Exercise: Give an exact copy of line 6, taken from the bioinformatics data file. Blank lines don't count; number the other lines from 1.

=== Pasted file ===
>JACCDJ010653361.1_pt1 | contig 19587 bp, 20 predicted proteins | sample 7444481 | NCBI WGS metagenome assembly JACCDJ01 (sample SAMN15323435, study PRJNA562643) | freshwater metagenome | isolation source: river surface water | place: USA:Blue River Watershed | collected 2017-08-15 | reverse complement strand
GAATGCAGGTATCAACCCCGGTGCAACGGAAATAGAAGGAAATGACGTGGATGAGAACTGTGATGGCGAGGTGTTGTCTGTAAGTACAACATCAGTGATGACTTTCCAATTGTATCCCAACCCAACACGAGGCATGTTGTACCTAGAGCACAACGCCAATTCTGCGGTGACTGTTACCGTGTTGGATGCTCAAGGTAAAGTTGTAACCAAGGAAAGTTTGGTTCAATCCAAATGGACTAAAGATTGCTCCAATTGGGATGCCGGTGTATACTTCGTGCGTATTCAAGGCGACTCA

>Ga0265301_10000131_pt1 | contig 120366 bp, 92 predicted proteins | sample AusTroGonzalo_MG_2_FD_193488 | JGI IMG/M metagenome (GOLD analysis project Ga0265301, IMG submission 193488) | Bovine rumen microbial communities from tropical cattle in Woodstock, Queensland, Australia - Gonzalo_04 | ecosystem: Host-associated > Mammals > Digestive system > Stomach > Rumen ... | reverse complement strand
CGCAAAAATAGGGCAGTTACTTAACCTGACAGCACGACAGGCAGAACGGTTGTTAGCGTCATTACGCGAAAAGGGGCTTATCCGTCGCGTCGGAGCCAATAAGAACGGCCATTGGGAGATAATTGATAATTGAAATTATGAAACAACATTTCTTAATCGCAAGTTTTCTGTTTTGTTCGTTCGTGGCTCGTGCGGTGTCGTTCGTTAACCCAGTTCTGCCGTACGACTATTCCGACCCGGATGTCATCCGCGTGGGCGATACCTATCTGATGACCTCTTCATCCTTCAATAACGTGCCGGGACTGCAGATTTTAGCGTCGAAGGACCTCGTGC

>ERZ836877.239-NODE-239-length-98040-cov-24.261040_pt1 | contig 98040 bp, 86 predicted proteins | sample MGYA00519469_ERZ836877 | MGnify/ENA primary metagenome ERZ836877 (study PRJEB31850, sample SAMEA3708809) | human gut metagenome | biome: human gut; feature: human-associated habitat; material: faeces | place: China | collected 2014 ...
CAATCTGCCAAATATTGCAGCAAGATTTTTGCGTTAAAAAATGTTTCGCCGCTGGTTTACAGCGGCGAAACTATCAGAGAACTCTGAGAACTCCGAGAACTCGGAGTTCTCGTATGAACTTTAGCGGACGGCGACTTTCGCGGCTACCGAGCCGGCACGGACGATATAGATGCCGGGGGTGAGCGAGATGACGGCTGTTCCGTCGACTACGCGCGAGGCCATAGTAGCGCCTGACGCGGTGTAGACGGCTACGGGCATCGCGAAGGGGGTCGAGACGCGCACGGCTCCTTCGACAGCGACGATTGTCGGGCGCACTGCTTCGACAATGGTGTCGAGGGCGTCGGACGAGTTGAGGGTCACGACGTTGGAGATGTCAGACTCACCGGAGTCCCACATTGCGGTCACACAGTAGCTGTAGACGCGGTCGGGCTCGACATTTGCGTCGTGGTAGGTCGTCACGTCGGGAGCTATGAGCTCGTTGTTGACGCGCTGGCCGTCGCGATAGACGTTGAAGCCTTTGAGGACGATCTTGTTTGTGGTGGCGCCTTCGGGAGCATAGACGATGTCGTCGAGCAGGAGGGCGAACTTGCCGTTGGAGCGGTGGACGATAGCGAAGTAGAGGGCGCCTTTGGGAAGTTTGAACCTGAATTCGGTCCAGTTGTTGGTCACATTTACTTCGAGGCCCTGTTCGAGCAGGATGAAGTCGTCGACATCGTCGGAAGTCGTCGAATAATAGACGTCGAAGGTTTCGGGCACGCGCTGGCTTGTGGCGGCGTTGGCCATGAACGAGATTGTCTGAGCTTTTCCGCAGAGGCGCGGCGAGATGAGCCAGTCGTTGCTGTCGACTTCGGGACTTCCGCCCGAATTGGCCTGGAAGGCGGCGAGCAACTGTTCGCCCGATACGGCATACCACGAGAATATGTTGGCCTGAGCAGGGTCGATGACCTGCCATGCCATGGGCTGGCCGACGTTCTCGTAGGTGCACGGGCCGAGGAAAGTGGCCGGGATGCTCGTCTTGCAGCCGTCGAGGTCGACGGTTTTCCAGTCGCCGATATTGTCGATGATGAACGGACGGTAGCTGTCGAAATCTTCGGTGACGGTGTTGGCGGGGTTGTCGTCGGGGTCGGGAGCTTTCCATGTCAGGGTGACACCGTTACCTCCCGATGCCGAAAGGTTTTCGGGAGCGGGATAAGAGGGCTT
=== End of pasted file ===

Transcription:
CAATCTGCCAAATATTGCAGCAAGATTTTTGCGTTAAAAAATGTTTCGCCGCTGGTTTACAGCGGCGAAACTATCAGAGAACTCTGAGAACTCCGAGAACTCGGAGTTCTCGTATGAACTTTAGCGGACGGCGACTTTCGCGGCTACCGAGCCGGCACGGACGATATAGATGCCGGGGGTGAGCGAGATGACGGCTGTTCCGTCGACTACGCGCGAGGCCATAGTAGCGCCTGACGCGGTGTAGACGGCTACGGGCATCGCGAAGGGGGTCGAGACGCGCACGGCTCCTTCGACAGCGACGATTGTCGGGCGCACTGCTTCGACAATGGTGTCGAGGGCGTCGGACGAGTTGAGGGTCACGACGTTGGAGATGTCAGACTCACCGGAGTCCCACATTGCGGTCACACAGTAGCTGTAGACGCGGTCGGGCTCGACATTTGCGTCGTGGTAGGTCGTCACGTCGGGAGCTATGAGCTCGTTGTTGACGCGCTGGCCGTCGCGATAGACGTTGAAGCCTTTGAGGACGATCTTGTTTGTGGTGGCGCCTTCGGGAGCATAGACGATGTCGTCGAGCAGGAGGGCGAACTTGCCGTTGGAGCGGTGGACGATAGCGAAGTAGAGGGCGCCTTTGGGAAGTTTGAACCTGAATTCGGTCCAGTTGTTGGTCACATTTACTTCGAGGCCCTGTTCGAGCAGGATGAAGTCGTCGACATCGTCGGAAGTCGTCGAATAATAGACGTCGAAGGTTTCGGGCACGCGCTGGCTTGTGGCGGCGTTGGCCATGAACGAGATTGTCTGAGCTTTTCCGCAGAGGCGCGGCGAGATGAGCCAGTCGTTGCTGTCGACTTCGGGACTTCCGCCCGAATTGGCCTGGAAGGCGGCGAGCAACTGTTCGCCCGATACGGCATACCACGAGAATATGTTGGCCTGAGCAGGGTCGATGACCTGCCATGCCATGGGCTGGCCGACGTTCTCGTAGGTGCACGGGCCGAGGAAAGTGGCCGGGATGCTCGTCTTGCAGCCGTCGAGGTCGACGGTTTTCCAGTCGCCGATATTGTCGATGATGAACGGACGGTAGCTGTCGAAATCTTCGGTGACGGTGTTGGCGGGGTTGTCGTCGGGGTCGGGAGCTTTCCATGTCAGGGTGACACCGTTACCTCCCGATGCCGAAAGGTTTTCGGGAGCGGGATAAGAGGGCTT